|Very first voxel planet (256^3 grid)|
Modelled as an earth side planet, the 256^3 data makes each voxel almost 50 Km on a side!
Now perfect spheres can only be so interesting, so adding some relief detail was my next job. Although completely arbitrary shapes are possible with voxels I wanted to get started with some fairly traditional planet forms so the initial focus was on producing something reasonably realistic. I've used a variety of fractal functions in the past to simulate terrain, ridged multi-fractals being a popular choice but such terrains tend to suffer from a large degree of homogeneity - they tend to have a large degree of self-similarity especially across large areas even when combining numerous frequencies.
In the spirit of trying new things, rather than tread that worn path again I wanted to try something different for Voxelus. Rather than generate heightfields from fractals, I wanted to see if I could generate something suitable using real-world Digital Elevation Model (DEM) data. A little searching turned up the Shuttle Radar Topography Mission (SRTM) data which is available in a variety of resolutions. Downloading this and writing a little command line tool to load and cut out interesting sections of it enabled me to produce a library of DEM tiles that I could use.
|Two examples of DEM patches my tool cut out of the massive SRTM 500m data set|
Armed with my library of DEM tiles I needed a way to map them onto my planet. Mapping 2D squares onto a sphere is however a classically impossible task (ask any cartographer) so rather than being able to make some perfect mapping I instead needed to quilt the surface with overlapping tiles, using as few as possible while ensuring that there were no gaps in between. I also wanted to be able to quilt at various resolutions so I could combine several "octaves" of DEM data in a traditional fractal-esque fashion.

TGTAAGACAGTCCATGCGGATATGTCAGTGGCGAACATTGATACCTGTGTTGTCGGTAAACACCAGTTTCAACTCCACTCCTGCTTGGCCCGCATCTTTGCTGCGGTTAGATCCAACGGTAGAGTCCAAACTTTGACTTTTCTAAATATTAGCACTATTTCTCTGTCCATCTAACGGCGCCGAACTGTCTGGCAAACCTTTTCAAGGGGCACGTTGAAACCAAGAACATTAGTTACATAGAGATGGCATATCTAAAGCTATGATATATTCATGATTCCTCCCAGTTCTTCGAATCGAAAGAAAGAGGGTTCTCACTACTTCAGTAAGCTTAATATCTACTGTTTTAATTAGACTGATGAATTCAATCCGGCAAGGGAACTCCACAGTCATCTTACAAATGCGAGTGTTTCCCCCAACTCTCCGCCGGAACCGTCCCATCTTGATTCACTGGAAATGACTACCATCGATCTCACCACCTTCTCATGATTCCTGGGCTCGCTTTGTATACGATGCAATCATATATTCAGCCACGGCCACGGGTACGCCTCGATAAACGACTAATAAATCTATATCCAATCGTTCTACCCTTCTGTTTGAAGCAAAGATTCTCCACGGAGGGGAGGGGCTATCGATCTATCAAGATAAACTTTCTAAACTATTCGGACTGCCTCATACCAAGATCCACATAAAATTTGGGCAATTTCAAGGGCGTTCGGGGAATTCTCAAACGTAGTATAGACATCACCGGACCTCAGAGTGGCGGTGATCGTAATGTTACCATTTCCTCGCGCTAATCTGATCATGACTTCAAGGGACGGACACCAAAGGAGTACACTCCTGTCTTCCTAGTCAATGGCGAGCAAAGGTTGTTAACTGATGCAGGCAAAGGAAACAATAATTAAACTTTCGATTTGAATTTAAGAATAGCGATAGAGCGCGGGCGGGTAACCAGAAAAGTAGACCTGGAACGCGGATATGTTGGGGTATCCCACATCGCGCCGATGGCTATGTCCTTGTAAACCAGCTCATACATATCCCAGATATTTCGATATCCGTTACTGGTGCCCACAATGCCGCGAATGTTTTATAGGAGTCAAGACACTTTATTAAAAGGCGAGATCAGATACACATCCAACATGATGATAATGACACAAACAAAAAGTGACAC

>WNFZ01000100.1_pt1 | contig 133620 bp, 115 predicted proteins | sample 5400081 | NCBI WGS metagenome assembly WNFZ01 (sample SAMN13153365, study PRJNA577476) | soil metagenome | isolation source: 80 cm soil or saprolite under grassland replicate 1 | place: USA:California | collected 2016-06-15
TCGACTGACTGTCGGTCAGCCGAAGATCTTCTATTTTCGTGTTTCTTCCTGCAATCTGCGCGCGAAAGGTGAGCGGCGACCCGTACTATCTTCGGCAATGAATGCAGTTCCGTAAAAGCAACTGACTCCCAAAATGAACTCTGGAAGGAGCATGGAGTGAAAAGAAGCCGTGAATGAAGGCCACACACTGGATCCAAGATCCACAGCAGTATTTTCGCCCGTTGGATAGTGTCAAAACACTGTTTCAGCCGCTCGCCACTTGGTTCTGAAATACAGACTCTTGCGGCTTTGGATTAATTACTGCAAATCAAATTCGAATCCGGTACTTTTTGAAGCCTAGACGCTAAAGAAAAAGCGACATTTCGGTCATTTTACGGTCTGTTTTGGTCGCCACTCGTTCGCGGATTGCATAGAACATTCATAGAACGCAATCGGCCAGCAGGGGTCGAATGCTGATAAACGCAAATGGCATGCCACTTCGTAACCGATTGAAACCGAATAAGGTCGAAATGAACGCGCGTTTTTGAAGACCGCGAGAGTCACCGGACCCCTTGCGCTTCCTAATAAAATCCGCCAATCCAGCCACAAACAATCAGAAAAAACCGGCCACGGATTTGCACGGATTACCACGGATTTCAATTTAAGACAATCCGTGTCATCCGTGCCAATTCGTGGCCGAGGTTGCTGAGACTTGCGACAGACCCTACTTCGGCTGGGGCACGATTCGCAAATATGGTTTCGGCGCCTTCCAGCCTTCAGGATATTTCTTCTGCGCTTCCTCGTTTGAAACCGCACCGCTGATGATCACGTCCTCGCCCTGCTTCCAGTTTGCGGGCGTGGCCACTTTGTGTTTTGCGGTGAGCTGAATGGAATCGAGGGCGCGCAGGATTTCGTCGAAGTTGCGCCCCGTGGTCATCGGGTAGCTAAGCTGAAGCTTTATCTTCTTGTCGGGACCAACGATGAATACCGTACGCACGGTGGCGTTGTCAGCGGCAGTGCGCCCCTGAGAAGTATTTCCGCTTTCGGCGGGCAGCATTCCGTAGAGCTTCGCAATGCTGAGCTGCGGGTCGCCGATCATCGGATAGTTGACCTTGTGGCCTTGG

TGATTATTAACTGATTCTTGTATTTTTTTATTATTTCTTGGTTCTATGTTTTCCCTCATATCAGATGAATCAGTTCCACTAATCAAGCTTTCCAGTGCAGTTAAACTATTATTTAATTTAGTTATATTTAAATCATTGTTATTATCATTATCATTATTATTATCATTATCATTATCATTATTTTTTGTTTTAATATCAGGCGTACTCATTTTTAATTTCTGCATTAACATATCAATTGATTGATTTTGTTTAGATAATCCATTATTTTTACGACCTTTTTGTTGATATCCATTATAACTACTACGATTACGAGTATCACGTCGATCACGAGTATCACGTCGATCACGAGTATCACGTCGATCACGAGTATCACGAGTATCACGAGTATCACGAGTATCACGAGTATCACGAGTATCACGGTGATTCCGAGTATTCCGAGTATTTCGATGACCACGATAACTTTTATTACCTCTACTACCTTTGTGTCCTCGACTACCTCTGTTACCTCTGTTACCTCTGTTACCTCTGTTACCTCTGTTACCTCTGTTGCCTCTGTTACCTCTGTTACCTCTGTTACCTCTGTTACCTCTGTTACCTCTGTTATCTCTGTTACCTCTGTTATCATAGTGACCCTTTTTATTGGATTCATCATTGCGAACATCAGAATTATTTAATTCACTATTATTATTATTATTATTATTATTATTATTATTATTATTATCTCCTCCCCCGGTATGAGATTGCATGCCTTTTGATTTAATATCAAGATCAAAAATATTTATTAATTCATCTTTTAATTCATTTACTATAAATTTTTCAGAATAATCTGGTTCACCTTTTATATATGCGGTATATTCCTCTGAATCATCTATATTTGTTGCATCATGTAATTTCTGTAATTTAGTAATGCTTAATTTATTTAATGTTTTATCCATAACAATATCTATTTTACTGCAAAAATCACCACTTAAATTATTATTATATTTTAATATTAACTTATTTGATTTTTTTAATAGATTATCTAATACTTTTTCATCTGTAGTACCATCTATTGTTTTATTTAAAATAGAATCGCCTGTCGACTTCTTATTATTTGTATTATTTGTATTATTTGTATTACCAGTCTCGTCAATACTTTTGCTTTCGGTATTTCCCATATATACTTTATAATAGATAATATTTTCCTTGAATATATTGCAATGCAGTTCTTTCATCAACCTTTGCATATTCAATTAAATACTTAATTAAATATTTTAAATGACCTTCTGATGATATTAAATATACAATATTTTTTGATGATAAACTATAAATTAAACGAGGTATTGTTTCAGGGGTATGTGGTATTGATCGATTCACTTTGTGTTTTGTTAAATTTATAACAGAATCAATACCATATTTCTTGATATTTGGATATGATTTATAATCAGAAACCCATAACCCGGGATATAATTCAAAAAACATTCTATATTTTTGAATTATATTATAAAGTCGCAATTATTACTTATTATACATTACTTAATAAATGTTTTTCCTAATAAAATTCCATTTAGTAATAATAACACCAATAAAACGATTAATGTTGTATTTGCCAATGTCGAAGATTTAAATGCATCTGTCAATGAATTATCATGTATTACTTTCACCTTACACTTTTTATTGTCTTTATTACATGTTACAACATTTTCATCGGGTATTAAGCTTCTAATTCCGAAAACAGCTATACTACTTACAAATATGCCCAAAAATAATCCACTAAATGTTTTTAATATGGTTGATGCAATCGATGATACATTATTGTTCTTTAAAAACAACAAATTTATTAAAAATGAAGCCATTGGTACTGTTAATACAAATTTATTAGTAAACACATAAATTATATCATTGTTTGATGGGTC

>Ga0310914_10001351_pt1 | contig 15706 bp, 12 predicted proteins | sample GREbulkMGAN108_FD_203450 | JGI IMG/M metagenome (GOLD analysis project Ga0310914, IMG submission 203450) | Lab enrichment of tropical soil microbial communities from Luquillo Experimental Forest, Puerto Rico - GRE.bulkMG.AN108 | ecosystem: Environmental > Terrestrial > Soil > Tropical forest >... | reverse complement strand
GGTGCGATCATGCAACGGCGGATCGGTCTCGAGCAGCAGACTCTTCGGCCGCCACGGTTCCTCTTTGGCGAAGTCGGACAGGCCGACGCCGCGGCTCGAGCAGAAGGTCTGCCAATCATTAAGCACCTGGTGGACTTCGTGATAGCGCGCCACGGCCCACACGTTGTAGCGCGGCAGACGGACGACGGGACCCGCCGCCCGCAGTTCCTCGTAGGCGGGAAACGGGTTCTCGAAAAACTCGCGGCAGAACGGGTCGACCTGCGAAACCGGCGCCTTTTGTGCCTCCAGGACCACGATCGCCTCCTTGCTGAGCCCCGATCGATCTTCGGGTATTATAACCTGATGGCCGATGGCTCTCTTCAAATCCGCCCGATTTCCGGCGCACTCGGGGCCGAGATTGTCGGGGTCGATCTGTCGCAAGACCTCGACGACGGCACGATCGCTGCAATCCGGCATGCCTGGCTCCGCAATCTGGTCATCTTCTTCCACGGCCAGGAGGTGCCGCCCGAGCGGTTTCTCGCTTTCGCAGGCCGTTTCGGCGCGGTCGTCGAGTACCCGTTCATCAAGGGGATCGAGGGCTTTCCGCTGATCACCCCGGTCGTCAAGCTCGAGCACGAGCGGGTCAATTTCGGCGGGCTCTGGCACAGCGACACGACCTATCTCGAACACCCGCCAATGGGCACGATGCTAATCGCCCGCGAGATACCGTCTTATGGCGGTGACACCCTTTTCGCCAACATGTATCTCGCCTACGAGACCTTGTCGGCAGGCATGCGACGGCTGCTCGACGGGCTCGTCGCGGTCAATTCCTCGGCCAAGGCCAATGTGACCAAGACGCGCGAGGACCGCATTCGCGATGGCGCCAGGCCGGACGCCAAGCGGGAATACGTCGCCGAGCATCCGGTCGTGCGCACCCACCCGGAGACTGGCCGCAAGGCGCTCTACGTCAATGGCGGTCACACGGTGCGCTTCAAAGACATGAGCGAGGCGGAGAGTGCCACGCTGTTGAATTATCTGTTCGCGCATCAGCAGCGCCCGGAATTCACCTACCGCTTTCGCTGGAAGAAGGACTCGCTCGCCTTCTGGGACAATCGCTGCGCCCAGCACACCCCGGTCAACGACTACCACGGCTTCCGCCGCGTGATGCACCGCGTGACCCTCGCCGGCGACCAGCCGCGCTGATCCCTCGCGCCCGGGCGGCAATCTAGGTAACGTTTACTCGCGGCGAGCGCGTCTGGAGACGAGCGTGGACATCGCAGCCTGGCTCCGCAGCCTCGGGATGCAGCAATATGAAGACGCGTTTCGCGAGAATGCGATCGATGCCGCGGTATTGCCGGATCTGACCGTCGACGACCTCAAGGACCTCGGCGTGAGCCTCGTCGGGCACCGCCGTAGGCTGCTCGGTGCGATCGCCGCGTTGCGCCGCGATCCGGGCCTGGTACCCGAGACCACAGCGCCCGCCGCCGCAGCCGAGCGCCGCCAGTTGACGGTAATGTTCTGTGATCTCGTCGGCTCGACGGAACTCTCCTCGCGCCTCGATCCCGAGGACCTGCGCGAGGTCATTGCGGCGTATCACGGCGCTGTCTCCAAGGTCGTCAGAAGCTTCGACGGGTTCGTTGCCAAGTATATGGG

To do this, I based my mapping on an Icosahedron, a regular polyhedron made up of 20 triangles.
|Icosahedron (image from Wikipedia)|
To map my DEM tiles onto the sphere I treat each triangle of the icosahedron as representing one tile. The centre of the tile lies on the centroid of the triangle and extends outwards to cover the triangle completely. Each tile also has a random rotation around the centroid so to ensure that there are no gaps between the tiles from adjacent faces, the tile has to be twice the radius of the triangles circumscribed circle in size. There will be considerable overlap around the edges between adjacent tiles but that's all the better to avoid seams.
|First "octave" of DEm tiles at primary icosahedron vertices, there are 12 tiles here|
|One further level of subdivision produces 42 smaller tiles|
|Subdividing again produces 162 even smaller tiles|
Expanding the tiles to their correct sizes and repositioning them at the triangle centroids rather than the vertices produces a more accurate result:
Here the individual tiles have been tinted to aid identification and the edges shaded green based upon the weight of their influence at that point. As you can see the weight of each tile fades off towards it's edges to avoid hard seams and there is no space between them regardless of their orientation to ensure a complete mapping of the sphere. I've added a simple directional light so the relief from the DEM data can be seen.
|Normals from just the basic level #0 data|
Finally here is the same level #0 data with some basic elevation/slope based texturing applied. Even with just one level of DEM data I am quite pleased with the appearance of the terrain, particularly with the variety of landscape forms in evidence which encourages me that this technique might just be viable.
The coarse 256^3 nature of the data can be quite clearly seen in this image even from this distance so I think starting work on the dynamic resolution subdivision system for closer views might be next on the list of things to tackle.